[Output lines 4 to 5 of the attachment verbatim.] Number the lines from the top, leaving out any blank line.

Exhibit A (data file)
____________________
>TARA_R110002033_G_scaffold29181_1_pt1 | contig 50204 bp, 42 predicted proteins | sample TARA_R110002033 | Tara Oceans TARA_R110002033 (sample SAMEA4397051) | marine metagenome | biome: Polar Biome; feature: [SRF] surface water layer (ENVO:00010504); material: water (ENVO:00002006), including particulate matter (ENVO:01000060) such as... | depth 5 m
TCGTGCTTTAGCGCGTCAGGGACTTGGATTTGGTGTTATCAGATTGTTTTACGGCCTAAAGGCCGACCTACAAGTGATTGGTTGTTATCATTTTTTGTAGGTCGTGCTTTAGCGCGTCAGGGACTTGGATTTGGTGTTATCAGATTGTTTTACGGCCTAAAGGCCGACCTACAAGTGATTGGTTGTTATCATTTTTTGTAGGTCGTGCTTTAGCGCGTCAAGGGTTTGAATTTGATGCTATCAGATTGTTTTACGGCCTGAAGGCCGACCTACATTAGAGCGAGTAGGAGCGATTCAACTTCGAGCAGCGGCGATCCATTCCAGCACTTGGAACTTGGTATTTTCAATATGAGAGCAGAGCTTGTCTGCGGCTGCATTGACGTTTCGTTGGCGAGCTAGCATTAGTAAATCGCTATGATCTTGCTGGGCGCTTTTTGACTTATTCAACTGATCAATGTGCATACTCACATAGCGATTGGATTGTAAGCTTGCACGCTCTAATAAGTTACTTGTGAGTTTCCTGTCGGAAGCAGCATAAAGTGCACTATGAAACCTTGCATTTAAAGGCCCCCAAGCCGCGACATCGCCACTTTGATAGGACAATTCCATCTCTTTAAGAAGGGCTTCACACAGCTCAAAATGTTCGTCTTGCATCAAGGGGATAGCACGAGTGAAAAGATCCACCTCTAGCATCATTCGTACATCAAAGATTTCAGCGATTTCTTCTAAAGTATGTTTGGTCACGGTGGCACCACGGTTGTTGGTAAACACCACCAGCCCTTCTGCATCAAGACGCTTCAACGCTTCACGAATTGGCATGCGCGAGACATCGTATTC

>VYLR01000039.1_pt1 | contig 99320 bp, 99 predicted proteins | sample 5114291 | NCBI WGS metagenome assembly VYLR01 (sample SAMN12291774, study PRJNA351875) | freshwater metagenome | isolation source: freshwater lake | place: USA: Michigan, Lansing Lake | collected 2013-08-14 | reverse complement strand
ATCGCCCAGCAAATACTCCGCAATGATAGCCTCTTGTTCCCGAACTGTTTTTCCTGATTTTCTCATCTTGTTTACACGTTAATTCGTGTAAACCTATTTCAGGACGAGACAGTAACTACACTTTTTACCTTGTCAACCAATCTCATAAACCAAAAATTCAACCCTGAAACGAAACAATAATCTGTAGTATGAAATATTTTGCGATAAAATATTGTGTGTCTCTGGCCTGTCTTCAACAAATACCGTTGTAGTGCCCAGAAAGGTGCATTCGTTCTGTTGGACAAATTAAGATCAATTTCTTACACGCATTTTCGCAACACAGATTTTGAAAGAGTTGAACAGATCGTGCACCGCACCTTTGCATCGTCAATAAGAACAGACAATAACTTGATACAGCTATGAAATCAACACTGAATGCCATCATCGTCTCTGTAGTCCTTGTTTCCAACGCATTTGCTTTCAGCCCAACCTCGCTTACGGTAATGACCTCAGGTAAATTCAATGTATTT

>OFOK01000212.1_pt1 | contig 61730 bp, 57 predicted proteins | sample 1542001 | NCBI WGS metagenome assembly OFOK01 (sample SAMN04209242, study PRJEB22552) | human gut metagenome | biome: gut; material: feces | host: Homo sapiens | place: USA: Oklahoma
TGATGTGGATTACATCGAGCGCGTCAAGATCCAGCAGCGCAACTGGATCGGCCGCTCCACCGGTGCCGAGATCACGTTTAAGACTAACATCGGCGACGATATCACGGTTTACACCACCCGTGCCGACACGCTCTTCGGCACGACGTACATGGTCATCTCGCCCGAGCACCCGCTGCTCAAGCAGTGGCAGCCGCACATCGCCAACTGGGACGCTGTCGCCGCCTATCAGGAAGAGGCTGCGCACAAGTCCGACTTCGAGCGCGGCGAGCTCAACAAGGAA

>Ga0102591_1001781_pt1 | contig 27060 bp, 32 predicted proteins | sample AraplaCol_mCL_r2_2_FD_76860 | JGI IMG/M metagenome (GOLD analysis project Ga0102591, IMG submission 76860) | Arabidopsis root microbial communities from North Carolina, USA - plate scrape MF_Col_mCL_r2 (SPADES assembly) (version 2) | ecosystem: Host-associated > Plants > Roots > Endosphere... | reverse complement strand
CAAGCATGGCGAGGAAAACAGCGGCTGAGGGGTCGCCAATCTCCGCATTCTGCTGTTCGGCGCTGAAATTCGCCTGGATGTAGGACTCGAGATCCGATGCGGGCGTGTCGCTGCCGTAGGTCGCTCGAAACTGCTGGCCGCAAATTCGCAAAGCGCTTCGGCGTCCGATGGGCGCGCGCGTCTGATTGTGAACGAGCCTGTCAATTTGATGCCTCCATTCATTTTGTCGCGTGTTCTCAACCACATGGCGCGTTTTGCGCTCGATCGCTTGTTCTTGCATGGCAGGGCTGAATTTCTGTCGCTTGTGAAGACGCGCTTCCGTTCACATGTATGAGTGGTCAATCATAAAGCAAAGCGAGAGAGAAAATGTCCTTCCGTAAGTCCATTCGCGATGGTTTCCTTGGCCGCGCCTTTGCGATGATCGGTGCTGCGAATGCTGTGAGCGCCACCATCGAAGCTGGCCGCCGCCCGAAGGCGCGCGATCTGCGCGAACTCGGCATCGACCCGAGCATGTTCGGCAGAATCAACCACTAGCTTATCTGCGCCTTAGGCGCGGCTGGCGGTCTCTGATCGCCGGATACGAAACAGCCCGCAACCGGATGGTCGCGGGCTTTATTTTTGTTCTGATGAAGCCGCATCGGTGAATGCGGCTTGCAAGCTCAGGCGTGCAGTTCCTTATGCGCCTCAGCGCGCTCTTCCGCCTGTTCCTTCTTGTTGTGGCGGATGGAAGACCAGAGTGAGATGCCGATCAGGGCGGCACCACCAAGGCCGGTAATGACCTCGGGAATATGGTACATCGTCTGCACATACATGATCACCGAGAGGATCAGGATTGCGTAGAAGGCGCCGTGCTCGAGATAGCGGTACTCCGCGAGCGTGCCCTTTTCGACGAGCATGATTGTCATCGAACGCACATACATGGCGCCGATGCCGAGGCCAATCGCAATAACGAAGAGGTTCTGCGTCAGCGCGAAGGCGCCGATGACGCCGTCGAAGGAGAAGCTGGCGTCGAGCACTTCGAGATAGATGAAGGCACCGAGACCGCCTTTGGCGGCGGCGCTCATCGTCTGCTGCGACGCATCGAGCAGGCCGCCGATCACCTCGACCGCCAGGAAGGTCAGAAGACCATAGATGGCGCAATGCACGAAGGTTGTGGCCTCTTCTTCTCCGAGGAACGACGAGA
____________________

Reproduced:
ATCGCCCAGCAAATACTCCGCAATGATAGCCTCTTGTTCCCGAACTGTTTTTCCTGATTTTCTCATCTTGTTTACACGTTAATTCGTGTAAACCTATTTCAGGACGAGACAGTAACTACACTTTTTACCTTGTCAACCAATCTCATAAACCAAAAATTCAACCCTGAAACGAAACAATAATCTGTAGTATGAAATATTTTGCGATAAAATATTGTGTGTCTCTGGCCTGTCTTCAACAAATACCGTTGTAGTGCCCAGAAAGGTGCATTCGTTCTGTTGGACAAATTAAGATCAATTTCTTACACGCATTTTCGCAACACAGATTTTGAAAGAGTTGAACAGATCGTGCACCGCACCTTTGCATCGTCAATAAGAACAGACAATAACTTGATACAGCTATGAAATCAACACTGAATGCCATCATCGTCTCTGTAGTCCTTGTTTCCAACGCATTTGCTTTCAGCCCAACCTCGCTTACGGTAATGACCTCAGGTAAATTCAATGTATTT

>OFOK01000212.1_pt1 | contig 61730 bp, 57 predicted proteins | sample 1542001 | NCBI WGS metagenome assembly OFOK01 (sample SAMN04209242, study PRJEB22552) | human gut metagenome | biome: gut; material: feces | host: Homo sapiens | place: USA: Oklahoma